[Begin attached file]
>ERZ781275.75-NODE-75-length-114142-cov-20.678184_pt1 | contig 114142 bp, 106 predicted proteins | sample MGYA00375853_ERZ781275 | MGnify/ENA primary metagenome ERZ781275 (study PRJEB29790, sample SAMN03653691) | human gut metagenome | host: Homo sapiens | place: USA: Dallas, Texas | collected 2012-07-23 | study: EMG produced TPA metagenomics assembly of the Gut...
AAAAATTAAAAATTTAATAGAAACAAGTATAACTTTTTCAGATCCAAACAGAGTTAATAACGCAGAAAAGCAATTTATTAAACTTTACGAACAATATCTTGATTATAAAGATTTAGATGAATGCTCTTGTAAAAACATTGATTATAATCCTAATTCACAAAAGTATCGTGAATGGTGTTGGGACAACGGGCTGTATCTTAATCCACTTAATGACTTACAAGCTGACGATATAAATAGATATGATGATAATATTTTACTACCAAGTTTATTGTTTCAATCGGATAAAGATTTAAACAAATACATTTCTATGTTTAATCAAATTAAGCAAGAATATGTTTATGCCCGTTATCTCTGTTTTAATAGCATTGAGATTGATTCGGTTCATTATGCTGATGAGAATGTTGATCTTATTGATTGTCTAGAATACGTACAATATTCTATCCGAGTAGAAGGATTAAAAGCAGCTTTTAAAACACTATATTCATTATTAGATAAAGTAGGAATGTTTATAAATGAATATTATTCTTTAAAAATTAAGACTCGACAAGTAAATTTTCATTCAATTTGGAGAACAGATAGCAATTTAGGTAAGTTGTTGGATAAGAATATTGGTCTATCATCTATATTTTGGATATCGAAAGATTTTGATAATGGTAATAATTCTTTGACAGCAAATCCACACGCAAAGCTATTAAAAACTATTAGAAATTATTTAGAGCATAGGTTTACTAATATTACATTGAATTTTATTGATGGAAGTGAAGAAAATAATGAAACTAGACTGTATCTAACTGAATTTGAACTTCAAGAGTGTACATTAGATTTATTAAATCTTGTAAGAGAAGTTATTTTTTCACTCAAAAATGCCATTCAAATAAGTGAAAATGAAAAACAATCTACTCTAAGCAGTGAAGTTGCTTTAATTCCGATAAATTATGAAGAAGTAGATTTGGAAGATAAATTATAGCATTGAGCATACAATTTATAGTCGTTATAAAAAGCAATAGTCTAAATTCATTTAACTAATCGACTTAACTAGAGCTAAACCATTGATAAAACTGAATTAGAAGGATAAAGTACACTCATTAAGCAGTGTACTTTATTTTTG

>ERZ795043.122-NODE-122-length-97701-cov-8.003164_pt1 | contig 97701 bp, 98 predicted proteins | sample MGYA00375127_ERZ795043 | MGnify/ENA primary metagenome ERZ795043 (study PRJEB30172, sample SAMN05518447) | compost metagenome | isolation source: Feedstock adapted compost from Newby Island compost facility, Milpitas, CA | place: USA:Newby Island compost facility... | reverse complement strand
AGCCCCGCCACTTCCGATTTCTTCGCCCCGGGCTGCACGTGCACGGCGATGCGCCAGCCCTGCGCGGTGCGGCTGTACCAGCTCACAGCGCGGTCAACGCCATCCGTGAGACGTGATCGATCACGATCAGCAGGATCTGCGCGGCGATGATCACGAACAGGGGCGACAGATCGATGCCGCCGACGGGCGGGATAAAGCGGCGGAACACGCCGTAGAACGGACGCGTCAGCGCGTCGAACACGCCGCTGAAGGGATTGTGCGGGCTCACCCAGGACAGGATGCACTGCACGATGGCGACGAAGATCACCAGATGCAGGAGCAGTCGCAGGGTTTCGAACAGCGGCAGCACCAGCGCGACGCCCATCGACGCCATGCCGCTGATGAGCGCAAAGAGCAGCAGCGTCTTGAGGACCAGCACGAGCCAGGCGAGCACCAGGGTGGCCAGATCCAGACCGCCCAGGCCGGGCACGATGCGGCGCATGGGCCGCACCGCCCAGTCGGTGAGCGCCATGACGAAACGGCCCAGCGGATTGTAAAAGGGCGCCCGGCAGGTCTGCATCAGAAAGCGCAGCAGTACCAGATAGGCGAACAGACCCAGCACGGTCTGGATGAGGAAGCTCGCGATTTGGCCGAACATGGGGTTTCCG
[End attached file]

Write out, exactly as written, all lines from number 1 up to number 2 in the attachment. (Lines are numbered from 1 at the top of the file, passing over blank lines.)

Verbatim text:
>ERZ781275.75-NODE-75-length-114142-cov-20.678184_pt1 | contig 114142 bp, 106 predicted proteins | sample MGYA00375853_ERZ781275 | MGnify/ENA primary metagenome ERZ781275 (study PRJEB29790, sample SAMN03653691) | human gut metagenome | host: Homo sapiens | place: USA: Dallas, Texas | collected 2012-07-23 | study: EMG produced TPA metagenomics assembly of the Gut...
AAAAATTAAAAATTTAATAGAAACAAGTATAACTTTTTCAGATCCAAACAGAGTTAATAACGCAGAAAAGCAATTTATTAAACTTTACGAACAATATCTTGATTATAAAGATTTAGATGAATGCTCTTGTAAAAACATTGATTATAATCCTAATTCACAAAAGTATCGTGAATGGTGTTGGGACAACGGGCTGTATCTTAATCCACTTAATGACTTACAAGCTGACGATATAAATAGATATGATGATAATATTTTACTACCAAGTTTATTGTTTCAATCGGATAAAGATTTAAACAAATACATTTCTATGTTTAATCAAATTAAGCAAGAATATGTTTATGCCCGTTATCTCTGTTTTAATAGCATTGAGATTGATTCGGTTCATTATGCTGATGAGAATGTTGATCTTATTGATTGTCTAGAATACGTACAATATTCTATCCGAGTAGAAGGATTAAAAGCAGCTTTTAAAACACTATATTCATTATTAGATAAAGTAGGAATGTTTATAAATGAATATTATTCTTTAAAAATTAAGACTCGACAAGTAAATTTTCATTCAATTTGGAGAACAGATAGCAATTTAGGTAAGTTGTTGGATAAGAATATTGGTCTATCATCTATATTTTGGATATCGAAAGATTTTGATAATGGTAATAATTCTTTGACAGCAAATCCACACGCAAAGCTATTAAAAACTATTAGAAATTATTTAGAGCATAGGTTTACTAATATTACATTGAATTTTATTGATGGAAGTGAAGAAAATAATGAAACTAGACTGTATCTAACTGAATTTGAACTTCAAGAGTGTACATTAGATTTATTAAATCTTGTAAGAGAAGTTATTTTTTCACTCAAAAATGCCATTCAAATAAGTGAAAATGAAAAACAATCTACTCTAAGCAGTGAAGTTGCTTTAATTCCGATAAATTATGAAGAAGTAGATTTGGAAGATAAATTATAGCATTGAGCATACAATTTATAGTCGTTATAAAAAGCAATAGTCTAAATTCATTTAACTAATCGACTTAACTAGAGCTAAACCATTGATAAAACTGAATTAGAAGGATAAAGTACACTCATTAAGCAGTGTACTTTATTTTTG